Correlation vs Causation: Media and Youth Violence Research Paper

Correlation vs Causation: Media and Youth Violence
A brief discussion on the correlation between increased media and youth violence.
# 153938 | 936 words | 0 sources | 2014 | US

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From the Paper:

"Narrowing motivations of youth violence is a common goal of societies globally and would benefit the prosperity of future generations. Since mass media has entered the circle of influence in youth life in America, portrayals of cruel, sadistic, abusive behavior in television and video games have been held accountable for similar savage behavior seemingly replicated in youth.
"It's almost an American tradition to blame the corruption of youth on violent mass media, from the lurid "half-dime" novels of the 19th century to 1930s gangster films and 1950s horror/crime comics. (Olson 144) This blame, however, exists without significant evidence to support it. While violence is detrimental to youth and society, media violence is statistically an unlikely catalyst of brutal conduct. Contrary to media headlines and public perceptions, there is little evidence of a substantial link between exposure to violent interactive games and serious real-life violence or crime (Olson 143) Violence was an inevitability prior to the creation of mass media outlets. Media, alongside technology, may enable society more imaginative violent action though. While youth violence and displays of violence in media outlets may correlate, this correlation does not imply a relationship of causation resulting in youth crime and violence.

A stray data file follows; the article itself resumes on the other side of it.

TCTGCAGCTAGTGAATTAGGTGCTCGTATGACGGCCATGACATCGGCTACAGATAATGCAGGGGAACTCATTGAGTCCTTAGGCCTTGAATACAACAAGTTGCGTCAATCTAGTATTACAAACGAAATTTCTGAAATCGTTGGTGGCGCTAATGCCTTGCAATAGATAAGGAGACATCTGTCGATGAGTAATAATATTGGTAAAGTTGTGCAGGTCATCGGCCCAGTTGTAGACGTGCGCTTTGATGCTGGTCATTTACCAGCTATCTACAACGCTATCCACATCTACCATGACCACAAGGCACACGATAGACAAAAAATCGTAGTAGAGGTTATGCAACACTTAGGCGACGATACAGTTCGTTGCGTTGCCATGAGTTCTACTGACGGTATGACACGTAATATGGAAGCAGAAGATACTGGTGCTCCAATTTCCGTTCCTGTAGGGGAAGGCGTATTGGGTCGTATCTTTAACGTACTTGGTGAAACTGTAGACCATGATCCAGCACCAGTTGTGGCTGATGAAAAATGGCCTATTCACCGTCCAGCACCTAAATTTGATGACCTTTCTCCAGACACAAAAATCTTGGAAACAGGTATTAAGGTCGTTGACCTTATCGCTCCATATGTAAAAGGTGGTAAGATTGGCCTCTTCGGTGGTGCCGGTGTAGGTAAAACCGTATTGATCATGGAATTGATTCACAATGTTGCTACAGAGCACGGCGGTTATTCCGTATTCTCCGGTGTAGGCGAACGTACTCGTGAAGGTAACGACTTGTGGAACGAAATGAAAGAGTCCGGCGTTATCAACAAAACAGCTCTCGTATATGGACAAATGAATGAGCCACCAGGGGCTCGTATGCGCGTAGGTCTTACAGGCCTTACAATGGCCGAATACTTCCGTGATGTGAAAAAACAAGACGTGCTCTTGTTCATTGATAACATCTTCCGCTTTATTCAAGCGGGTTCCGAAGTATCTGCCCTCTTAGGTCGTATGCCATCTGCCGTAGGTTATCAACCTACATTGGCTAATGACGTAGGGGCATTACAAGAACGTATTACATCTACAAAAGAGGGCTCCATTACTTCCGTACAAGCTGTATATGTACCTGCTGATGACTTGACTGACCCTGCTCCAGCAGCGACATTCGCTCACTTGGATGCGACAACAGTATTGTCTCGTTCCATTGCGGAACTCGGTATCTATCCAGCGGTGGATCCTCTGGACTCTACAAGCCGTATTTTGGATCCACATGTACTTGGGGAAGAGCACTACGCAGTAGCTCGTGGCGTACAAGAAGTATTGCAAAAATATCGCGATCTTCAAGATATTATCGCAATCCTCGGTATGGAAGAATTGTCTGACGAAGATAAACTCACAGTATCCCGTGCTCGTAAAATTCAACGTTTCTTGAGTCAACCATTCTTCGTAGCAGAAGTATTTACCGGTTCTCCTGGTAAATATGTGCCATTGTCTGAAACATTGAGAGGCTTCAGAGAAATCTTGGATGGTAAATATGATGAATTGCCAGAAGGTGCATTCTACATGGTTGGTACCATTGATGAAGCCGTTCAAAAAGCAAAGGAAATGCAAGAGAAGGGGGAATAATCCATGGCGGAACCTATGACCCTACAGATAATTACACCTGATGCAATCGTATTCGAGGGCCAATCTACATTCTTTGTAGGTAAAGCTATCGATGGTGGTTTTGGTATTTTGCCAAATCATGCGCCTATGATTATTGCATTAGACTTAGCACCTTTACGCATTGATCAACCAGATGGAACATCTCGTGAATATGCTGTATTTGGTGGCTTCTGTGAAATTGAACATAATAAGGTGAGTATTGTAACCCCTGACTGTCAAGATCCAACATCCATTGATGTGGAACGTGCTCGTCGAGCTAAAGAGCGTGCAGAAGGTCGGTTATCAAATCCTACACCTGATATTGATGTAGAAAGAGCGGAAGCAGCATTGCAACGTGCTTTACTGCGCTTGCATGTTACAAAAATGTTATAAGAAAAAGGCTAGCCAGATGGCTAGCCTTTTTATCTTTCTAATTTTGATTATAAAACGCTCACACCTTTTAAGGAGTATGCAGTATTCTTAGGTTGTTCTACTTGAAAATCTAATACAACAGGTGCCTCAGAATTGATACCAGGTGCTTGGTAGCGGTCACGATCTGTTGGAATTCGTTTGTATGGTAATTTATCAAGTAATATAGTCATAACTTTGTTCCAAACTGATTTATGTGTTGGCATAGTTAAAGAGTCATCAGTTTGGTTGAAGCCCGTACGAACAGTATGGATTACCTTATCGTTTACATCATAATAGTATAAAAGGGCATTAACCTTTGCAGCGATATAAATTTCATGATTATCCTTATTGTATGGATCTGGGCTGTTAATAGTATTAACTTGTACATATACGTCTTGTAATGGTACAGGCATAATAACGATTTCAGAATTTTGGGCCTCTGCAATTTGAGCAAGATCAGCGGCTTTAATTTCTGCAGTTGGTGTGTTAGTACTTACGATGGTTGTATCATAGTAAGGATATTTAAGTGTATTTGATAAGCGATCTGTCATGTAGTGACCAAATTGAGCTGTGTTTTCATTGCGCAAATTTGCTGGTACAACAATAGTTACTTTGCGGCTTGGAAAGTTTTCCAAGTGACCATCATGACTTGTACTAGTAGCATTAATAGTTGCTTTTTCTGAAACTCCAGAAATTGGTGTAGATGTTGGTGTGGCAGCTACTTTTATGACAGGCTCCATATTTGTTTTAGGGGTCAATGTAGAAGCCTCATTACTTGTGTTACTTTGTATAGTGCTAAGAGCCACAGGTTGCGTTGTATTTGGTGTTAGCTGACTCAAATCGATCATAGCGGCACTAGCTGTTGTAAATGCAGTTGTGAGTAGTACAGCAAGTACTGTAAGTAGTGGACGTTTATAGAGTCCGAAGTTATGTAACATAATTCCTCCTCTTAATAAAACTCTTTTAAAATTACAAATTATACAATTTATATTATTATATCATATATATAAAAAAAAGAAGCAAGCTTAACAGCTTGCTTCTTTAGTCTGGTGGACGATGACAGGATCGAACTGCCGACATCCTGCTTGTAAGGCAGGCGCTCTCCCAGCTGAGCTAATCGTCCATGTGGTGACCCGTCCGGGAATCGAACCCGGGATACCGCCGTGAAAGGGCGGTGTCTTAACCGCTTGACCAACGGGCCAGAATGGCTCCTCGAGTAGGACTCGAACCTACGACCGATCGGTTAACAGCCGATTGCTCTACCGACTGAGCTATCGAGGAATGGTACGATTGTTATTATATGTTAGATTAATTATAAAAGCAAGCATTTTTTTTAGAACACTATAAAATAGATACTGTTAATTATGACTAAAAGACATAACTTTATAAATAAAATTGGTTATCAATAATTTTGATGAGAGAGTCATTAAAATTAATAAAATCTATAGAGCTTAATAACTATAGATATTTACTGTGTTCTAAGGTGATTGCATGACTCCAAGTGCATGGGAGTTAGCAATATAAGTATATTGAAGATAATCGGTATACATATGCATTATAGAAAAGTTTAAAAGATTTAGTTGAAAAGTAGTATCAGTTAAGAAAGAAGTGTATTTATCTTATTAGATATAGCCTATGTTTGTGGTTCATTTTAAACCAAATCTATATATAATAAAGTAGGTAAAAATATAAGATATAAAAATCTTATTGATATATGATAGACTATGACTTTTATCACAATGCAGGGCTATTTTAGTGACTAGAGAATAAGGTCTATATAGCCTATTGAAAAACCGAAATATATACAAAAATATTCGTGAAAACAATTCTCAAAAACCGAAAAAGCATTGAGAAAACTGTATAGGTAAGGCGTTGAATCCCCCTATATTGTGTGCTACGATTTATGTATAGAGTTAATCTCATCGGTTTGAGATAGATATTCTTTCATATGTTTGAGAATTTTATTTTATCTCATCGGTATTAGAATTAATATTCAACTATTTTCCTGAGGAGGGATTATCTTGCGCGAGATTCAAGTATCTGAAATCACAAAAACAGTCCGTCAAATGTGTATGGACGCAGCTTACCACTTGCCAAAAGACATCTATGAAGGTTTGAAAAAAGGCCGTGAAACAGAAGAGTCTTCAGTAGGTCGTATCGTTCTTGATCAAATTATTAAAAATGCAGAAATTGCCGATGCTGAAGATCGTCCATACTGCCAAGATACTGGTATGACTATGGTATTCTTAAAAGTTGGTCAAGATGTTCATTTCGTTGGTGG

"Violence is a behavior involving physical force with intent to harm or inflict damage. Aggression is regarded as the hostile behavior or attitudes toward someone. In Steven Kirsh's Children, Adolescents, and Media Violence: A Critical Look at the Research, the difference between these ideas is considered crucial."

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